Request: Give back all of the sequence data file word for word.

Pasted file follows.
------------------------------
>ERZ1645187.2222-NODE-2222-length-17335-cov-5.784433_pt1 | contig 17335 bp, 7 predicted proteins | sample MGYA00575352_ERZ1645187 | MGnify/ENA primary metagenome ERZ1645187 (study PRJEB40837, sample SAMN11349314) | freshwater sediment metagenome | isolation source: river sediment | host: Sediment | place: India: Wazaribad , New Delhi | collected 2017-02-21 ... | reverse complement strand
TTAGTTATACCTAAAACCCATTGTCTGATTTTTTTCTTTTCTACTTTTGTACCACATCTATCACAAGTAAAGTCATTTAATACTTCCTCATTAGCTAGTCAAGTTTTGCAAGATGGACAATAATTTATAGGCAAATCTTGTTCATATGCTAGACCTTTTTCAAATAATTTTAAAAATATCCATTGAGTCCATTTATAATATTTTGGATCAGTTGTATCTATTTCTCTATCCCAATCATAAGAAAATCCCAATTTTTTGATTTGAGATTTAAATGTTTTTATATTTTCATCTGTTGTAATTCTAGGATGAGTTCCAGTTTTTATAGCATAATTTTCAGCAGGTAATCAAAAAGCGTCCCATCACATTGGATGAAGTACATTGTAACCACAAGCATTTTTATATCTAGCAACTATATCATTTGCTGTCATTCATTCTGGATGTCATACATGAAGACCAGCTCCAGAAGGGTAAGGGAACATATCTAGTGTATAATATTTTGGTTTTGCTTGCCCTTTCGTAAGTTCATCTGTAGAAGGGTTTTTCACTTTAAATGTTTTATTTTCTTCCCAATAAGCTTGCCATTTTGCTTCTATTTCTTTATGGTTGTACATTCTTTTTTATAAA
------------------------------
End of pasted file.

>ERZ1645187.2222-NODE-2222-length-17335-cov-5.784433_pt1 | contig 17335 bp, 7 predicted proteins | sample MGYA00575352_ERZ1645187 | MGnify/ENA primary metagenome ERZ1645187 (study PRJEB40837, sample SAMN11349314) | freshwater sediment metagenome | isolation source: river sediment | host: Sediment | place: India: Wazaribad , New Delhi | collected 2017-02-21 ... | reverse complement strand
TTAGTTATACCTAAAACCCATTGTCTGATTTTTTTCTTTTCTACTTTTGTACCACATCTATCACAAGTAAAGTCATTTAATACTTCCTCATTAGCTAGTCAAGTTTTGCAAGATGGACAATAATTTATAGGCAAATCTTGTTCATATGCTAGACCTTTTTCAAATAATTTTAAAAATATCCATTGAGTCCATTTATAATATTTTGGATCAGTTGTATCTATTTCTCTATCCCAATCATAAGAAAATCCCAATTTTTTGATTTGAGATTTAAATGTTTTTATATTTTCATCTGTTGTAATTCTAGGATGAGTTCCAGTTTTTATAGCATAATTTTCAGCAGGTAATCAAAAAGCGTCCCATCACATTGGATGAAGTACATTGTAACCACAAGCATTTTTATATCTAGCAACTATATCATTTGCTGTCATTCATTCTGGATGTCATACATGAAGACCAGCTCCAGAAGGGTAAGGGAACATATCTAGTGTATAATATTTTGGTTTTGCTTGCCCTTTCGTAAGTTCATCTGTAGAAGGGTTTTTCACTTTAAATGTTTTATTTTCTTCCCAATAAGCTTGCCATTTTGCTTCTATTTCTTTATGGTTGTACATTCTTTTTTATAAA